The rock created a hole around five-foot deep upon crashing, and onlookers even said that object sent up a smoke after the impact. While it was not yet proven to be a meteorite, it’s not likely to be something else instead. Photos taken from the site didn’t suggest any indication of any artificial debris, like a deorbited satellite or rocket booster. Moreover, people from the site were, indeed, holding a weird-looking rock. It is now in-display at the Bihar Museum. While it is already slightly-cleaned, looking at the object clearly still doesn’t stipulate that it’s a rock you can find rice a paddy.
Fortunately, Indian farmers managed to dodge what could have been a fatal hit. But, what are actually the odds of a person getting killed by a meteorite?
Mrs. E. Hulitt Hodges
Truth to be told, there are various past events in the past where meteorites crash onto the surface of the Earth. In 1825, a man was allegedly killed and left a woman injured by a space rock in Oriang, India. Two years later, a man was reported to have suffered from an arm injury after being hit by a meteorite.
Meteorites were also said to have interrupted a funeral in 1924, and a wedding party in 1929. Other incidents showed horses and cattle being killed by space rocks. Then, a meteorite created a bright fireball in the sky before hitting a parked car in Peekskill, New York. In 2007, the Carancas impact event in Peru, suffered sickness after the space rock incited unhealthy arsenic fumes from the ground.
A giant meteorite, nearly the size of a bus, exploded and played havoc in Russia in 2013. It boasted a force 30 times that of the Hiroshima bomb, causing broken glass, damaged buildings, and injuring around roughly 1,600 people.
Despite the given events, injuries from meteorites are still infrequent. Yet, we can’t still deny the fact that it raises concern given that a massive comet or an asteroid crashed to the planet, wiping out the dinosaurs about around 65 million years ago.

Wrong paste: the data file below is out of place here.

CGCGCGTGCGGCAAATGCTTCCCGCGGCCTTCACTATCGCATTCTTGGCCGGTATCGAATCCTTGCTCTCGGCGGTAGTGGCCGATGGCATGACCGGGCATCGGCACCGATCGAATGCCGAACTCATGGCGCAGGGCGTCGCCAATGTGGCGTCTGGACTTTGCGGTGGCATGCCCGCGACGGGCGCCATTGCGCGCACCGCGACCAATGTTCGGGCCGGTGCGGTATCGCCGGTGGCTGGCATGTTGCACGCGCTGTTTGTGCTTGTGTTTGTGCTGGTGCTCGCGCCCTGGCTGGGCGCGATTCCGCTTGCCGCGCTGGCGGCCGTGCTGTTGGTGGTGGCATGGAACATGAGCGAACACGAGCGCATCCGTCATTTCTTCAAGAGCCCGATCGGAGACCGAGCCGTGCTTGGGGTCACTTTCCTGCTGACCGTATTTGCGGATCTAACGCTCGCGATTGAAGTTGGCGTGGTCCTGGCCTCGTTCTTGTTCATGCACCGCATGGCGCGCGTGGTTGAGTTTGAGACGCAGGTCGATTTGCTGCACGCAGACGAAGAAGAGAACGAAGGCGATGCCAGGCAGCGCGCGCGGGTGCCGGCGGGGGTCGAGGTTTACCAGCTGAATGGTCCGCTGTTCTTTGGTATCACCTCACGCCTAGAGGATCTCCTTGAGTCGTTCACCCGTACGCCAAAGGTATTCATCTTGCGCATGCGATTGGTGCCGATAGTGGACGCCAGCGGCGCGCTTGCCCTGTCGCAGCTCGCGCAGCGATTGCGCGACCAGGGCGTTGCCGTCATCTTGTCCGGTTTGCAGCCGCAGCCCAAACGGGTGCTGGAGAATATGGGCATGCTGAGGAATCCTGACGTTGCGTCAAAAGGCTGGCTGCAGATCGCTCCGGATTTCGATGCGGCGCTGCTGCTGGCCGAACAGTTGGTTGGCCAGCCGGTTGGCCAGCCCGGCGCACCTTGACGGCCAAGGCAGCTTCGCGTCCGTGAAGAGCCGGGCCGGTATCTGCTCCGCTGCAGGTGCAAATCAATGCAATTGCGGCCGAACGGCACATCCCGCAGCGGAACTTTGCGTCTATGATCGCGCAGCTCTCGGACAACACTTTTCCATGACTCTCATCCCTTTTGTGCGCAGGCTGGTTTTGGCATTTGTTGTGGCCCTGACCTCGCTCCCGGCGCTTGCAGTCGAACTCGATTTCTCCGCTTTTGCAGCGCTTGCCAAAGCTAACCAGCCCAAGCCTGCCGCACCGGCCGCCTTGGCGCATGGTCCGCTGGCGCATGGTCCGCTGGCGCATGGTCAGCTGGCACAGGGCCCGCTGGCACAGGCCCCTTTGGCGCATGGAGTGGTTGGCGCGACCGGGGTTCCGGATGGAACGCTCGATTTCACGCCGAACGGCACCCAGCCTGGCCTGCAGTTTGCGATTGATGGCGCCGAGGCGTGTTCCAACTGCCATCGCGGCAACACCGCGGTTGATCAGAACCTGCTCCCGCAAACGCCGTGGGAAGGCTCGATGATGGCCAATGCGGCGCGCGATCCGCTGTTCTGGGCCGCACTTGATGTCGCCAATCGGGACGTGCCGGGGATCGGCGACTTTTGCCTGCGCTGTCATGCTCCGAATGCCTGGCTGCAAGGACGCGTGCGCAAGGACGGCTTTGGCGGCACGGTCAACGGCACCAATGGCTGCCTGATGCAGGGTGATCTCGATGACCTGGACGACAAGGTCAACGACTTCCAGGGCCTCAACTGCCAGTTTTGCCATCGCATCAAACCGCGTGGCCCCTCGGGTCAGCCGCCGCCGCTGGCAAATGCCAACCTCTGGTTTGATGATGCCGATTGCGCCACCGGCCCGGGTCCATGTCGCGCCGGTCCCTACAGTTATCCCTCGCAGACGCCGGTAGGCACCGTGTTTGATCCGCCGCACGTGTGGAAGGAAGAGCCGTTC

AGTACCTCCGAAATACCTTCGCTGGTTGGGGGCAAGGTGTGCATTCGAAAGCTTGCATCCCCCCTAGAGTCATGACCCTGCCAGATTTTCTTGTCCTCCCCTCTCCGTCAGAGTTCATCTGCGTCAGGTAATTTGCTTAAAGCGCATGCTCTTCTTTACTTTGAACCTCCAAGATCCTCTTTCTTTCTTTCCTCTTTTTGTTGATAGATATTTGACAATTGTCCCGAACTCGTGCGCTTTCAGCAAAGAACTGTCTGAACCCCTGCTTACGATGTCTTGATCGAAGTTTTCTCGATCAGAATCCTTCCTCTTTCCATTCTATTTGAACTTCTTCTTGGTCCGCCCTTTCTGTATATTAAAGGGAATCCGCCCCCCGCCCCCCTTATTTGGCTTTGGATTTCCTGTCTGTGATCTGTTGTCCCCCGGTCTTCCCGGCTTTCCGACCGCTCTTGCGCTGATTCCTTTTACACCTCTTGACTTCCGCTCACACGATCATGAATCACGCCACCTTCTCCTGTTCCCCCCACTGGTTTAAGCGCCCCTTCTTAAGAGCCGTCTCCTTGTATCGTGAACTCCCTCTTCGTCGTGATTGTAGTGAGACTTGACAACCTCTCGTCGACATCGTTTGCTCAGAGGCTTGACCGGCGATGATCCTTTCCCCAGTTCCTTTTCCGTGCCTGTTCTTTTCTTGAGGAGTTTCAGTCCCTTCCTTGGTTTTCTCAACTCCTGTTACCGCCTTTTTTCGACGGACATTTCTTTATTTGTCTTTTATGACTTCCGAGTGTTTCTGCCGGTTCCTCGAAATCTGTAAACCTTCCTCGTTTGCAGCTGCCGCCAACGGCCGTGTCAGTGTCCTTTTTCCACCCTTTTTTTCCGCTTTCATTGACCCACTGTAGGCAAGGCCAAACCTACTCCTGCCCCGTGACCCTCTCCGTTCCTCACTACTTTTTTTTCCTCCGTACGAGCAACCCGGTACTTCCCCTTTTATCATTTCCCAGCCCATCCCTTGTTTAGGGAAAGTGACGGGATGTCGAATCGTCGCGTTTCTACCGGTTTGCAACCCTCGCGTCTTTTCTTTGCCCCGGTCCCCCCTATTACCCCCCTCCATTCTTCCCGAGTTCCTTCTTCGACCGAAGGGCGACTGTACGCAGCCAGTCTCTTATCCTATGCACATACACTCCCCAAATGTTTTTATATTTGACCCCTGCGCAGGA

Now, what are the chances of you getting hit by a meteorite?
It’s hard to turn probability into a number as such occurrences remain so sporadic. Yet, Stephen A. Nelson, an Earth Sciences professor from Tulane University, exerted effort and did the math. In his paper in 2014, he placed lifetime odds of a person dying from a space rock at 1 in every 1,600,000.
You could more likely die from a car accident at 1 in 90, from a fire at 1 in 250, from a tornado at 1 in 60,000, from lightning at 1 in 135,000, and from a shark attack at 1 in 8 million. The great news is that you have more chances in winning the lottery at 1 in 195 million than dying from a space rock.
Nelson places the odds of dying from a massive, global space rock at 1 in 75,000. It is quite high because such foreign objects crashed on Earth, putting millions of organisms, and even entire species into extinction.
- Is there any physical evidence that asteroids struck our planet in the past?
- What is responsible for the extinction of dinosaurs, asteroid impact or volcanic eruptions?
- What is the difference between a meteor and a comet?
- How do scientists know that a rock is from space and not of earthly origin?
- What would happen if Earth passed through a comet’s tail?